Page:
In the Ulster cycle of literature that revolves round 
the central figures of Conchobar and Cuchulinn, we have 
presented to us, with a precision which is substantiated by 
classic writers who were observers or recorders of the events 
portrayed, a history of the pre-Christian social life of the 
Gaels. Here we have depicted to us the wars of mighty 
monarchs and petty kings, tribal jealousies, and inter- 
tribal rivalries, the roistering Ufe in the sumptuous hall, 
the happy buoyancy of the Ufe of the chase, the striking 
ethics and coarse morality, and the undoubted chivalry and 
heroism of pagan people living in pagan culture and in- 
fluenced by pagan sentiments. Tlie Leinster-Munster cycle, 
with Fionn and Ossian as its central figures, develops at a 
later period, and flows down to us, gathering colour and 
substance from the vicissitudes of conquest and defeat that 


characterised the periods through which it streamed, and 
increasing in vohime until it takes such a prominence in 
the popular estimation as ousts entirely the earlier cycle. 
This latter cycle has its origin sunk in deep and almost 
impenetrable obscurity. The solvents that have been 
brought to bear on the problems that surround its rise 
have not yet succeeded in proving to us that these wonderful 
romances rest upon an historic basis. Their supposed origin 
in the second or third centuries does not coincide with the 
historical facts disclosed within the texts. The books which 
supply us with the ballads that surround Fionn, Ossian, 
Caoilte, Oscar, Diarmaid and Grainne are : the Dean of 
Lismore's book, Leabhar na Feinne ; Campbell's Tales of the 
West Highlands ; Dr. Cameron's Reliquice Celticce ; and the 
collections of manuscripts not transcribed in the latter 
book, but available in the Advocates' Library in Edinburgh, 
and elsewhere. Here, then, we have a great heroic-mythic 
romance. The heroes in the ballads are men of gigantic 
proportions, before whom ordinary mortals are but insignifi- 
cant entities. They achieve superhuman feats of strength 
and bravery, distance is no barrier to their movements ; the 
raging ocean, the towering hills, and all else in Nature form 
no impassable barrier to their efforts. Always chivalrous 
and courageous, boundless generosity is perhaps their chief 
attribute, as Caoilte sings of the lordly Fionn : ' Were but 
the brown leaf which the wood sheds from it gold, were but 
the white billows silver, Fionn would have given it all 


away.' Who are the prototypes of this race of warriors ? 
has been asked, but no satisfactory answer has been given. 
Have we here impersonated gods of an earUer paganism ? 
The doctrine of incarnation is prevalent among the Celts. 
Fionn himself re-incarnated is Mongan. The descent of 
the gods to confer the primary attributes of manhood is 
found among Australian aborigines. Their Byamee, through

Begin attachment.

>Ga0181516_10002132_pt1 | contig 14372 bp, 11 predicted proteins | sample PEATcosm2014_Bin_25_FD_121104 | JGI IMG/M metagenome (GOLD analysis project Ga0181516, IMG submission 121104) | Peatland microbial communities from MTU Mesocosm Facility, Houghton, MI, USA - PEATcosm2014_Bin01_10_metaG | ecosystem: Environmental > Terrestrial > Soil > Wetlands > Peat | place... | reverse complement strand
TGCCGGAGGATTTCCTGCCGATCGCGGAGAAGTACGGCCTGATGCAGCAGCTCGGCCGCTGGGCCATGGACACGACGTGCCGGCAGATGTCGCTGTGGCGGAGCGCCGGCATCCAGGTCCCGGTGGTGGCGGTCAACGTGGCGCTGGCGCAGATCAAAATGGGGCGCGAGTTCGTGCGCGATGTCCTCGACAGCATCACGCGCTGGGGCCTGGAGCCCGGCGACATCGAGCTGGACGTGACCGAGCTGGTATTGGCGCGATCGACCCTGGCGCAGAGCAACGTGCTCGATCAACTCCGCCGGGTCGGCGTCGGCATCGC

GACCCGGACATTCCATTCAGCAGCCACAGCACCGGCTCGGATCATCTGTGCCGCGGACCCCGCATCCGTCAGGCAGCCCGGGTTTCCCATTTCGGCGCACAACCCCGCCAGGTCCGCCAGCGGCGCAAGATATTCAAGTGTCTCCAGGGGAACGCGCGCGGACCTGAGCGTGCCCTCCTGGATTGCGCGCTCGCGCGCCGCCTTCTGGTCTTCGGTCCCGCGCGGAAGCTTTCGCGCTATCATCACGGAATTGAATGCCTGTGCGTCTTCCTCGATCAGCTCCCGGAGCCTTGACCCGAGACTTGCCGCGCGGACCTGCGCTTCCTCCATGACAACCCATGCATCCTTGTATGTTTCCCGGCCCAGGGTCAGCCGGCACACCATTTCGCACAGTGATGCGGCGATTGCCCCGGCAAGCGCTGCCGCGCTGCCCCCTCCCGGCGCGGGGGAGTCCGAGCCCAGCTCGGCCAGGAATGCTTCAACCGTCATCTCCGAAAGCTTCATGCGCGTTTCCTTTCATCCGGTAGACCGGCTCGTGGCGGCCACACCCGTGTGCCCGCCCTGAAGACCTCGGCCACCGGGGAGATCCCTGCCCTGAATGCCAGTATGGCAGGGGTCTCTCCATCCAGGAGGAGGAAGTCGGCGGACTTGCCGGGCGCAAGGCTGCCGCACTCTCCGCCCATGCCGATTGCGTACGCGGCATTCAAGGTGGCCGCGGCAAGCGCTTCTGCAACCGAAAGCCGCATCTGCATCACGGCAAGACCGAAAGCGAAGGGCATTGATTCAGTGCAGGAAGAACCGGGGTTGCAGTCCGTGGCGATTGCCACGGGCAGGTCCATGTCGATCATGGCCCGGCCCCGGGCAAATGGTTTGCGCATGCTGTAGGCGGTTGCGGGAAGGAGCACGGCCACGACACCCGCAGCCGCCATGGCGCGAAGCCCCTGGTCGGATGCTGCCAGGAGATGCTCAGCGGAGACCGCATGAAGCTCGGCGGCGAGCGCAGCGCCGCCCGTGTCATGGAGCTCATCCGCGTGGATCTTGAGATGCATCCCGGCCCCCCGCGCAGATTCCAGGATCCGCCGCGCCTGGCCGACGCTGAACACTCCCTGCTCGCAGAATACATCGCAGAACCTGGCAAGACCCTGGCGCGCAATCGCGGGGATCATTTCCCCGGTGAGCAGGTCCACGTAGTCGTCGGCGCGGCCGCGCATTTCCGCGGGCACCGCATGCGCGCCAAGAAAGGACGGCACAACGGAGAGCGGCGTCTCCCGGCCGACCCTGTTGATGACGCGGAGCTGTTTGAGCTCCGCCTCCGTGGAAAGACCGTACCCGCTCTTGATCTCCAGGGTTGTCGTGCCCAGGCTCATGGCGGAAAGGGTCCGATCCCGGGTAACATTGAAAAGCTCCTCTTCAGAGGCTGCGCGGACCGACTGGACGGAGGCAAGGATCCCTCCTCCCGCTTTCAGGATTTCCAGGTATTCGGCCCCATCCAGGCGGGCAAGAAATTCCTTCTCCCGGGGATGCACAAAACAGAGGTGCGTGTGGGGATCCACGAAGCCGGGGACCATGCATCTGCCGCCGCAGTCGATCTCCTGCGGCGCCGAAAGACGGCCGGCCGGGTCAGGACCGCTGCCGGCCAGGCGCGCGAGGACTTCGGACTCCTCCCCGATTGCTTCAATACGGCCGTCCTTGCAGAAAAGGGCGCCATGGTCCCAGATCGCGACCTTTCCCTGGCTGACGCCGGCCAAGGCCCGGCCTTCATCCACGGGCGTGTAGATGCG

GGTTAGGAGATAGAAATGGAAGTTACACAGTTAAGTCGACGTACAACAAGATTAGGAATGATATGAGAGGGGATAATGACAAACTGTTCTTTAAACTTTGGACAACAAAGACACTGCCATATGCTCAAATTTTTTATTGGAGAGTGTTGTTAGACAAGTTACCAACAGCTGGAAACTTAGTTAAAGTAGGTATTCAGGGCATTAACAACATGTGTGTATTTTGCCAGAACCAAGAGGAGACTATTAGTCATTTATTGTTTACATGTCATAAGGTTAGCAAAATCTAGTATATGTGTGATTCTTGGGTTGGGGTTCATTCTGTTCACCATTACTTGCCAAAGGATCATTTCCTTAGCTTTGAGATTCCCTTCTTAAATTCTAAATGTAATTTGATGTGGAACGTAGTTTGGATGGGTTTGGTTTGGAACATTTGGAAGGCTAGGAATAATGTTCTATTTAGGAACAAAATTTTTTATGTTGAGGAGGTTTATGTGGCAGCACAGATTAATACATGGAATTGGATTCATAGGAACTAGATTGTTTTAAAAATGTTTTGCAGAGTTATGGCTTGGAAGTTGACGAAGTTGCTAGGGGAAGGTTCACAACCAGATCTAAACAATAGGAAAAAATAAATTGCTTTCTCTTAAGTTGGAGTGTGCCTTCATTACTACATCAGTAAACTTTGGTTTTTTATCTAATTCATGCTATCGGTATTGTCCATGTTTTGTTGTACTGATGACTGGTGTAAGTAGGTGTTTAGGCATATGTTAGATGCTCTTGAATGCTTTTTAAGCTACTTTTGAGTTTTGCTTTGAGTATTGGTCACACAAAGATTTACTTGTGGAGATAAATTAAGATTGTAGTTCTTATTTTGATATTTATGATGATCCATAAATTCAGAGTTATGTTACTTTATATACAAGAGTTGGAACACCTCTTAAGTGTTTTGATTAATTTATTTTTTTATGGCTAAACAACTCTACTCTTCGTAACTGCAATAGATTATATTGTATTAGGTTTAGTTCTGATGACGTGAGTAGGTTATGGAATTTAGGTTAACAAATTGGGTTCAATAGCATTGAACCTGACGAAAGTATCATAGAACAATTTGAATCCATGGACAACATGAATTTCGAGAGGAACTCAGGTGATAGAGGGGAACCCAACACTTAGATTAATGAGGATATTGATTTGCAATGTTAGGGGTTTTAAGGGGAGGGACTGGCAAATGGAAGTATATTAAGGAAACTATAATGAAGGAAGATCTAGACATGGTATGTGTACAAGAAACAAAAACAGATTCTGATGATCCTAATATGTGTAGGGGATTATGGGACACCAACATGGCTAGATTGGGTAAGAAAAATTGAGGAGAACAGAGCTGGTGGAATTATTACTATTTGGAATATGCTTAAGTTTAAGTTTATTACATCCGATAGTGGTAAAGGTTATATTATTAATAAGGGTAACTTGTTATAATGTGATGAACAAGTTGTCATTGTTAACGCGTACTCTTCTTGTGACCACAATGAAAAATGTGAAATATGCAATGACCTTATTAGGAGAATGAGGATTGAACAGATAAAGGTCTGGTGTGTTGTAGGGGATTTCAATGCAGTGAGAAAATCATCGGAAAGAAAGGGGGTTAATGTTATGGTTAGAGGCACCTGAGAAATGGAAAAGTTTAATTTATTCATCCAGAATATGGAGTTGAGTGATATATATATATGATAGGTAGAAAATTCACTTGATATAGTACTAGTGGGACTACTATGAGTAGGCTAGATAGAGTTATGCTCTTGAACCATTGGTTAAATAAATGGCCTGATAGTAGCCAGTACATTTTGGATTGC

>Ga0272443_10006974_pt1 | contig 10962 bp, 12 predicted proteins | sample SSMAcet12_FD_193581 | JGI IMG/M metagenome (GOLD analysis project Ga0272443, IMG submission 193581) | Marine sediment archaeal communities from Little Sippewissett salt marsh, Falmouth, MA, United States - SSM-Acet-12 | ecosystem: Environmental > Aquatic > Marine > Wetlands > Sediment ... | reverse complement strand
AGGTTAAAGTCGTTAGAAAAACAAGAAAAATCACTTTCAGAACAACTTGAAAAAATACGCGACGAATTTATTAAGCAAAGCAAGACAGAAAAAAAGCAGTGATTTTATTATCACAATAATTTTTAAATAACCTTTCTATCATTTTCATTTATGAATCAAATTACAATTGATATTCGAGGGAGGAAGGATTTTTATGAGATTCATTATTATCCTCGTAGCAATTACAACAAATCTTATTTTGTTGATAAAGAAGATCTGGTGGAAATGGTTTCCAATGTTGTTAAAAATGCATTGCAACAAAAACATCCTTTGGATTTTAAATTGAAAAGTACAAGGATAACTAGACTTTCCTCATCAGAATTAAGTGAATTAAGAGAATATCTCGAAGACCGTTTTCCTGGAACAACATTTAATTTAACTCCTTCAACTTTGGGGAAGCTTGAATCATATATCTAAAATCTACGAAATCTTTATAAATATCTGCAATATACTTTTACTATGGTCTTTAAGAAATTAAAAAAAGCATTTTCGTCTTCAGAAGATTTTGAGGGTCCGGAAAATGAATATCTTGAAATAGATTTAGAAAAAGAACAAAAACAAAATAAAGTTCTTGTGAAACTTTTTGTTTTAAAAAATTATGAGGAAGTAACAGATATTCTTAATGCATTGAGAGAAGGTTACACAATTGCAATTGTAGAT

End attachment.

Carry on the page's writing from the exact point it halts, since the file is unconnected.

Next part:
the minor deity Wooroomah (God of wind), descends, and 
a boy becomes a man. Survival of a similar belief is still 
discoverable in the superstitious conception of our people 
in regard to the development of the human embryo. 
Another phase in the development of the heroic ideal is 
foiuid in the double names of most of the heroes connoting 
seemingly contrary views and ideals which are combined 
in an effort to harmonise opposing principles ? Fionn is 
also Demne. Cf. IMars, Vintios, Zeus, Pluto, Poseidon, etc. 
Have we not here, in fact, the gods reconciled in persons 
that express the ideals and aspirations of the people rather 
than an organised warrior band raised among the tribes 
of the Scottish kingdom to resist and oppose Lochlannich ? 
That this latter word signifies not only the Norse, but any 
opponents of the people that dwell in the lochs or in the 
inaccessible swamps of their land, and ever a threatening 
and dangerous foe, gives colour to the contention of his- 
torical and exegetical criticism that here we have a mythical 
romance without any basis in history or prototypes for its 
warriors, but which, hoAvever, contains within it those aspects 


of social life and religion that the poets of the period thought 
fit to commit to story. But it is conceivable and even 
probable that Fionn and Ossian had their protot3rpes in 
men who sprang from the race, and who, because of certain 
high qualities that clearly differentiate them from the 
common stock, were at once invested by the popular fancy 
with the attributes of the gods, and adored as such. A 
clear analogy to this is foimd in the reverence accorded 
by the Lycaonians to Barnabas and Paul, whom they 
recognised as Jupiter and Mercurius respectively. Such a 
deifying of heroes affords the most reasonable and natural 
basis for the hero-worship which finds ample expression in 
the Ossianic ballads, in the magniloquent paneg3n:"ics of 
post-mediseval poets, and in the exaggerated elegies of more 
recent date. The warrior chief conceived by the idealising 
fancy of the mediaeval Gael is ' Braver than kings ; foremost 
always, of vigorous deeds, a hero brave, untired in fight, 
leopard in fight, fierce as a hound, of woman beloved.' 
The chieftain of feudal times, and ministers and ' men ' of 
a more enlightened age have each and all been extolled 
and assigned such a place in the popular imagination that 
differs from that of the heroes of this romance not so much 
in nature as in degree, and in objectivity more than 

Generally those romances introduce us to the social 
life of the community in later pagan times and during the 
early Middle Ages. We have stories of the chase, in which 


the people revelled. We have warfare, but not so exhaus- 
tively or precisely delineated in details as are other aspects 
of the passing history. We have bounteous hospitality 
and a patriotic chivalry ; and further, the contrast between 
Christianity and paganism, or of the opposing principles 
that were struggling for victory, which appeared at times